Healthcare: Transitioning from reactive to preventive care
Now Reading
Healthcare: Transitioning from reactive to preventive care

Healthcare: Transitioning from reactive to preventive care

Encouraging a proactive approach to healthcare rather than a reactive one is not only health-centric but kind on the pocket too

Health survey

The phrase ‘Prevention is better than cure’ attributed to Dutch scholar Desiderius Erasmus, is set to become a mainstay in the modern world of healthcare.

Encouraging a proactive approach to healthcare rather than a reactive one is not only health-centric but kind on the pocket too.

Healthcare systems were traditionally designed around reactive care, whereby the central focus was on diagnosing and managing ailments and critical health conditions.

Preventive healthcare shifts the spotlight to a proactive model, one that encourages healthy living, early detection of diseases and the evasion of chronic conditions as much as possible.

Broader picture 
The importance of preventive healthcare in today’s world cannot be understated. Sedentary lifestyles, stress, unhealthy dietary choices and protracted commuting hours continue to weigh on the human mind and body.

Numbers offer a worrying snapshot: Almost 500 million new cases of preventable noncommunicable diseases will occur between 2020 and 2030, incurring treatment costs of over $300bn – or around $27bn annually – if there is no change in the current prevalence of physical inactivity, a World Health Organization (WHO) report reveals.

The largest economic cost is set to occur among high-income countries, which will account for 70 per cent of healthcare expenditure on treating illness resulting from physical inactivity, the report read. The WHO report states that one of the central roles and responsibilities of primary healthcare providers is to support patients in living healthy lives.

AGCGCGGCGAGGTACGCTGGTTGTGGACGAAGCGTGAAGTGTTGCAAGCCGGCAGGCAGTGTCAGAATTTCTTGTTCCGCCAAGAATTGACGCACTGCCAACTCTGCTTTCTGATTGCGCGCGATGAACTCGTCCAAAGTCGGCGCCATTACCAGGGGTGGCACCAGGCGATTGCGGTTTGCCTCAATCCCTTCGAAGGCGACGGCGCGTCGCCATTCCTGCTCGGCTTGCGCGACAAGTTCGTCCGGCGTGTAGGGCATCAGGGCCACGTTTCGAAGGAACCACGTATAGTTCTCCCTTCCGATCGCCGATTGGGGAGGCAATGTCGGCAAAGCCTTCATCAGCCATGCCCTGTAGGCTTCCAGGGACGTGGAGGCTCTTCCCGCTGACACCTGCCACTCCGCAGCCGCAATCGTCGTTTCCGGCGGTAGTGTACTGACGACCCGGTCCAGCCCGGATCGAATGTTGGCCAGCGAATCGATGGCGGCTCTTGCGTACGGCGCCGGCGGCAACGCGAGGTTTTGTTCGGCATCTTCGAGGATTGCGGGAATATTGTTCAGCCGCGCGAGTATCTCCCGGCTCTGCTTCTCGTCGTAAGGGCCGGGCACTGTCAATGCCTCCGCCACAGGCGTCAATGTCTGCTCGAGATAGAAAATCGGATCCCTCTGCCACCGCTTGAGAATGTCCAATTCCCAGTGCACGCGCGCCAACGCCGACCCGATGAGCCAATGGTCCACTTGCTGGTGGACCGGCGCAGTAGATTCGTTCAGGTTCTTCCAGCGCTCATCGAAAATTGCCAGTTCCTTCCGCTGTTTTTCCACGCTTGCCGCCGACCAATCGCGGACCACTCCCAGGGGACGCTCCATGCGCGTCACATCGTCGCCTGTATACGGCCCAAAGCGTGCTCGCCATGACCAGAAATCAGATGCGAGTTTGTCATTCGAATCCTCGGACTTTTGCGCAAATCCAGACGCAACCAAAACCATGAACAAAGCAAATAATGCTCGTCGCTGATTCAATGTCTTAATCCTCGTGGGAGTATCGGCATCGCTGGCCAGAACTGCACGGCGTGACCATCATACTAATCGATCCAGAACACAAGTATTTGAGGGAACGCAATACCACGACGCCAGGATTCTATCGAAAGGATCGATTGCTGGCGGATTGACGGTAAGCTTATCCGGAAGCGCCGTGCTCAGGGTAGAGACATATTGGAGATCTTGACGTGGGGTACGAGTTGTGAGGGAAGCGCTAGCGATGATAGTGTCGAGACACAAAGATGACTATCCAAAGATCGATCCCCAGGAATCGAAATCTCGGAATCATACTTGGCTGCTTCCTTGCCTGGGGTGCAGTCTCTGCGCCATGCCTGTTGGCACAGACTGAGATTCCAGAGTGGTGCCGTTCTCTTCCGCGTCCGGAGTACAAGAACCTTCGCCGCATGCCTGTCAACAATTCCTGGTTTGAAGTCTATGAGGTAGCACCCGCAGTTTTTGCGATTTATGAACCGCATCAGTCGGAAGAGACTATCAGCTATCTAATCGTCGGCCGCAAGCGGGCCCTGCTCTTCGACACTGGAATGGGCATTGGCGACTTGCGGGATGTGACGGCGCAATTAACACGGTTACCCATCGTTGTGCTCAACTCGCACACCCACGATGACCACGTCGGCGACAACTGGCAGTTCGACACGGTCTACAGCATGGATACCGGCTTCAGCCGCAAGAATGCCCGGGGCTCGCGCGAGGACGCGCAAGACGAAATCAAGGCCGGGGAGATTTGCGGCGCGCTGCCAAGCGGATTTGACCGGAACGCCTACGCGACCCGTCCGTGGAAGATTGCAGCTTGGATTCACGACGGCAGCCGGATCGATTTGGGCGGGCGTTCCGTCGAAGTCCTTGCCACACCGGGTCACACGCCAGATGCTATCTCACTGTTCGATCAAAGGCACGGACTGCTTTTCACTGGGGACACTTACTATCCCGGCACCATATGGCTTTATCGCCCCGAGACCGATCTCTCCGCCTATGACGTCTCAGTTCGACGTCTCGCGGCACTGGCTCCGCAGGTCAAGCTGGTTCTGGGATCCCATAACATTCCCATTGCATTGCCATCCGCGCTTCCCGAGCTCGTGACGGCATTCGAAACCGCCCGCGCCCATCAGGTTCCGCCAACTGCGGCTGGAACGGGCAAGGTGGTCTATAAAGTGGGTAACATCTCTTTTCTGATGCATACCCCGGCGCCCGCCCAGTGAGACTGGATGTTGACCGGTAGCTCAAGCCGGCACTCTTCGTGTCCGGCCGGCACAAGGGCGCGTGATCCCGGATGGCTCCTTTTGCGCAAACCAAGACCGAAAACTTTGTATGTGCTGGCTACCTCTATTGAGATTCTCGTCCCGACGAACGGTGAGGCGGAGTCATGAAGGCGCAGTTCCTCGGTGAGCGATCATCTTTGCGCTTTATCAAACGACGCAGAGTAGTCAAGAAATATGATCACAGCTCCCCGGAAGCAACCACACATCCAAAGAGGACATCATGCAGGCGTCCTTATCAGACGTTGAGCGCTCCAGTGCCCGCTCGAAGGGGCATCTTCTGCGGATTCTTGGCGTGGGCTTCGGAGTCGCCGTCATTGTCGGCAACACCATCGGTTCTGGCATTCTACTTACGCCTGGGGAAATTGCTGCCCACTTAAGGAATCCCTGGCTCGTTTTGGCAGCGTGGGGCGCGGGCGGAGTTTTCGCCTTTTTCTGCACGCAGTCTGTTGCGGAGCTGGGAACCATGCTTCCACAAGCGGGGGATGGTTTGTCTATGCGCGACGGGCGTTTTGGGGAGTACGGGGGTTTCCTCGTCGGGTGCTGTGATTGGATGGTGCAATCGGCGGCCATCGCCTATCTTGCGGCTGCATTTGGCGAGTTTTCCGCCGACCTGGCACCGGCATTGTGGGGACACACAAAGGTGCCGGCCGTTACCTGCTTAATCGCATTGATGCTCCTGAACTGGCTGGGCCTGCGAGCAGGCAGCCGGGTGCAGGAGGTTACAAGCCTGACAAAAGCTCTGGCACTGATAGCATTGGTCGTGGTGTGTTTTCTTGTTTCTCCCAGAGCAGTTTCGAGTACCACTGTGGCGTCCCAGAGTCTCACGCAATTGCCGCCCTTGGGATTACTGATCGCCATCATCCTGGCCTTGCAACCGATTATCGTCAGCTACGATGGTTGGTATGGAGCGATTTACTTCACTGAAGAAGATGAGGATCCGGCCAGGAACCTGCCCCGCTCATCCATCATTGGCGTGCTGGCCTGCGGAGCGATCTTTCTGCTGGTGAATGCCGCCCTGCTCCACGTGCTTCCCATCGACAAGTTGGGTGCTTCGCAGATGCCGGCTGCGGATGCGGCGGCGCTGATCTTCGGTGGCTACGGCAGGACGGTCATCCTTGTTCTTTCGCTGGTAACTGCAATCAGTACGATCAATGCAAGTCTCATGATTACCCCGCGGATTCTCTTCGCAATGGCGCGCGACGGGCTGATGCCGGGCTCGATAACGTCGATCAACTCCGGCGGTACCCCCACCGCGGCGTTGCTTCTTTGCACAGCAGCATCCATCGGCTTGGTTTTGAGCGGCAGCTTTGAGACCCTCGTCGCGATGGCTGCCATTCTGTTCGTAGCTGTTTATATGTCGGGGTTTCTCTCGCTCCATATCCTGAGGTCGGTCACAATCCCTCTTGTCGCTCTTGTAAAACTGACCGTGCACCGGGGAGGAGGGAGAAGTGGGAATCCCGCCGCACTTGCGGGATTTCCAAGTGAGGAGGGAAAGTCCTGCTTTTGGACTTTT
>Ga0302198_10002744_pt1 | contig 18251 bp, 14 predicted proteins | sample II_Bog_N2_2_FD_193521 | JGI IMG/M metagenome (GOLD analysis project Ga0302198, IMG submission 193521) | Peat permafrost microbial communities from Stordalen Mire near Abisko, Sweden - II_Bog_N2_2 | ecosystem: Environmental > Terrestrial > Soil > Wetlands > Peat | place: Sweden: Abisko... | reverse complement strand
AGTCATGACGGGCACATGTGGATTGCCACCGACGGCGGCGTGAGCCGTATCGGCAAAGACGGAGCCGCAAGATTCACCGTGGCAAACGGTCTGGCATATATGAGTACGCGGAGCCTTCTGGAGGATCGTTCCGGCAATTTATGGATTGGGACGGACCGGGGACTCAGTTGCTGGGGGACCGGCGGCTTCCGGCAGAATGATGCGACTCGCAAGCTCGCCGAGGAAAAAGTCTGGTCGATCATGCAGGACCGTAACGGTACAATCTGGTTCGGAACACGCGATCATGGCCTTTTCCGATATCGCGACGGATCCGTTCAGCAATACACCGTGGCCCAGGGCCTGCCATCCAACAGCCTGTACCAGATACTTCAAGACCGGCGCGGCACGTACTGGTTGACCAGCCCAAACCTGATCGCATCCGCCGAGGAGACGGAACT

“As trusted sources of health information and advice, primary health and other health and social care professionals are at the forefront of direct, face-to face patient assessment and are ideally positioned to provide effective interventions on physical activity for the prevention and management of chronic diseases and mental health,” it read.

“Healthcare providers have been technically focused on sick care, treating those who were ill. In fact, many times it is a misnomer to call it healthcare as it is more of sick care. This is changing slowly with healthcare organisations encouraging people to make good health a top priority,” says Dr Azad Moopen, founder chairman and managing director, Aster DM Healthcare.

“We are witnessing a strong demand of healthcare services and I think it is very important for healthcare providers to adapt to an integrated approach in order to cater to the needs of patients,” he adds.

Among numerous diseases, diabetes is one of the fastest growing global health emergencies. In 2021, it was estimated that 537 million people had diabetes, and this number is predicted to grow to 643 million by 2030, and to 783 million by 2045, according to the International Diabetes Federation.